Skip to main content

Full text of "The Life Of Charles Stewart Parnell Vol - I"

See other formats

66                 CHARLES  STEWART PARNELL             [1873
ment of an Irish. Parliament with full control over our domestic affairs.'
The objects of the new association were then defined specifically thus:
I.—This association is formed for the purpose of obtaining for Ireland the right of self-government by means of a National Parliament.
II.—It is hereby declared, as the essential principle of this association, that the objects, and THE ONLY OBJECTS, contemplated by its organisation are :
To obtain for our country the right and privilege of managing our own affairs, by a Parliament assembled in Ireland, composed of her Majesty the Sovereign, and her successors, and the Lords and Commons of Ireland;
To secure for that Parliament, under a federal arrangement, the right of legislating for and regulating all matters relating to the internal affairs of Ireland, and control over Irish resources and revenues, subject to the obligation of contributing our just proportion of the Imperial expenditure; To leave to an Imperial Parliament the power of dealing with all questions affecting the Imperial Crown and Government, legislation regarding the Colonies and other dependencies of the Crown, the relations of the United Empire with foreign States, and all matters appertaining to the defence and the stability of the empire at large;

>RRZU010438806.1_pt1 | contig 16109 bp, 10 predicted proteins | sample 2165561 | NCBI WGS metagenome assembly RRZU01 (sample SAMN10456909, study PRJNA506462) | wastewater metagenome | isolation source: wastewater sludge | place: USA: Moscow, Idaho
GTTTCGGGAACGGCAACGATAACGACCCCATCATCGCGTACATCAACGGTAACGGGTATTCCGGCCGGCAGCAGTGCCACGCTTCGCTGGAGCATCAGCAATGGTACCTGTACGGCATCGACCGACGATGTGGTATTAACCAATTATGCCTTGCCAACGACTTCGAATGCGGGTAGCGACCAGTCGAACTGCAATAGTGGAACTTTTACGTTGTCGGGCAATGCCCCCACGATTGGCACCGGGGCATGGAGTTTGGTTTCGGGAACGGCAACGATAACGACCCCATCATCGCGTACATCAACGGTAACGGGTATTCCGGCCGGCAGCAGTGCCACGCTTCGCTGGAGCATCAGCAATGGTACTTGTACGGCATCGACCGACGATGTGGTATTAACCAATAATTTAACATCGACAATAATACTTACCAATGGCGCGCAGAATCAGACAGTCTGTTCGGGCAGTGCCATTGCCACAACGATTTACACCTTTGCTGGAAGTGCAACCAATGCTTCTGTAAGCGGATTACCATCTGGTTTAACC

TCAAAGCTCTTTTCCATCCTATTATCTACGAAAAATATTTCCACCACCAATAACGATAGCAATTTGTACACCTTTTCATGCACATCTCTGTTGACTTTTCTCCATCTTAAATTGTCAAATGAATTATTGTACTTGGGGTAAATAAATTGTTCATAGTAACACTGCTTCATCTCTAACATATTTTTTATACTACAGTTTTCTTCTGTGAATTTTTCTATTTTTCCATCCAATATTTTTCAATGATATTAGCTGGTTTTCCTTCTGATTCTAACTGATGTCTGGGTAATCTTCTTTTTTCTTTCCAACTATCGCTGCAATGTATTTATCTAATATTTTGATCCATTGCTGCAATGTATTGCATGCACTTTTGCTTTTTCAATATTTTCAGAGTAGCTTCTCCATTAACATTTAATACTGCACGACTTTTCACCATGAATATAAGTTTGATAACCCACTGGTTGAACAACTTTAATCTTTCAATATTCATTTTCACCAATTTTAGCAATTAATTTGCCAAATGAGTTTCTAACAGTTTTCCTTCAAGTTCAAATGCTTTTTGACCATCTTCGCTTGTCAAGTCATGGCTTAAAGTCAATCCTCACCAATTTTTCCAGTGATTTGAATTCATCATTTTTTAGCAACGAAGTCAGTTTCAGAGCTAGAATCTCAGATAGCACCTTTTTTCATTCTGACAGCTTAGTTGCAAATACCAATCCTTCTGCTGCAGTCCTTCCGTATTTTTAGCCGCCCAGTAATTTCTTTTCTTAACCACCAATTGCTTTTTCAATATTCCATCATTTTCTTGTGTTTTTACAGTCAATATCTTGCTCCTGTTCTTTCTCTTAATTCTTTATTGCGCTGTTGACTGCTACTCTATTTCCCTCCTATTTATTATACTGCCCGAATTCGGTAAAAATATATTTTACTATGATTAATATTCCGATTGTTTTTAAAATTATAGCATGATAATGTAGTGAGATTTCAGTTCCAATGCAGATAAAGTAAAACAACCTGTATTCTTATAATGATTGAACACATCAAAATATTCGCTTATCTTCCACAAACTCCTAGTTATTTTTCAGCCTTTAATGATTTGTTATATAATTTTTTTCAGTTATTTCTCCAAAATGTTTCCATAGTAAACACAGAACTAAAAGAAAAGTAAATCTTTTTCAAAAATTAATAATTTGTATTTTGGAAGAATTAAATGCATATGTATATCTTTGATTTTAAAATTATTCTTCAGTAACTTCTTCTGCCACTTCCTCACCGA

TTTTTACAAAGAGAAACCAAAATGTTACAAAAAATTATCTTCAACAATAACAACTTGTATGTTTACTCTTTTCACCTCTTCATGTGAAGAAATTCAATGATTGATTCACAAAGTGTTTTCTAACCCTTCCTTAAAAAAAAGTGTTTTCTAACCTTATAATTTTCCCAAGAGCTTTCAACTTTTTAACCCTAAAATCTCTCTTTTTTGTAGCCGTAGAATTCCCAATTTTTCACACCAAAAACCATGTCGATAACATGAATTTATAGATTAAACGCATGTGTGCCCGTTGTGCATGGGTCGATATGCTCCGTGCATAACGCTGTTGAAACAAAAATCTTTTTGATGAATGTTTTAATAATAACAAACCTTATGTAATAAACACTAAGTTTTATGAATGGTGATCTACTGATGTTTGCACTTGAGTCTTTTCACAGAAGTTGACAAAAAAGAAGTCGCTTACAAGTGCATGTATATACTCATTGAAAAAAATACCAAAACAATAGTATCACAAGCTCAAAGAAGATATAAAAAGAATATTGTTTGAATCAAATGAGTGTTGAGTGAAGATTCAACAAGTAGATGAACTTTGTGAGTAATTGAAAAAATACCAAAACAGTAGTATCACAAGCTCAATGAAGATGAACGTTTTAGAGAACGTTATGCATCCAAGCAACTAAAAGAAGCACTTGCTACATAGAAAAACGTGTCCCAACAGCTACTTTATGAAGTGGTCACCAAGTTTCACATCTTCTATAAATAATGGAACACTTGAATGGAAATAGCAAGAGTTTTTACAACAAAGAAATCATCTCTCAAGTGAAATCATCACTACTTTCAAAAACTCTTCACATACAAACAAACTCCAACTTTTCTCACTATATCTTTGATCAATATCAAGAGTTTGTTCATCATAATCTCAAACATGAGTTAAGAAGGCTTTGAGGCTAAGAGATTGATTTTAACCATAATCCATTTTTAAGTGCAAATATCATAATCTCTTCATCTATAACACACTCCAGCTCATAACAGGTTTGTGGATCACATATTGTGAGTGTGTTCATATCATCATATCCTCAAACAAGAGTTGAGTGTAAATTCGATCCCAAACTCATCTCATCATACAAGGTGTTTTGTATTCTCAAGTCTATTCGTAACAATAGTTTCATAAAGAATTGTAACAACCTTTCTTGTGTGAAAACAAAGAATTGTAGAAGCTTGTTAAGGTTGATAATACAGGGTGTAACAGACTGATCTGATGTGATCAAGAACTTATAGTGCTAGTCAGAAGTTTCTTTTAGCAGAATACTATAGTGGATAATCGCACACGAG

To attain such an adjustment of the relations between the two countries, without any interference with the prerogatives of the Crown, or any disturbance of the principles of the constitution.
III.—The association invites the co-operation of all Irishmen who are willing to join in seeking for Ireland a federal arrangement based upon these general principles.
IV.—The association will endeavour to forward the object it
has in view, by using all legitimate means of influencing public
sentiment, both in Ireland and   Great   Britain,  by taking   all
opportunities of instructing and informing" public opinion, and by
• seeking to unite Irishmen of all creeds and classes in one national
that the Fenians would at least assume an attitude  cf benevolent neutrality towards the ' open movement.'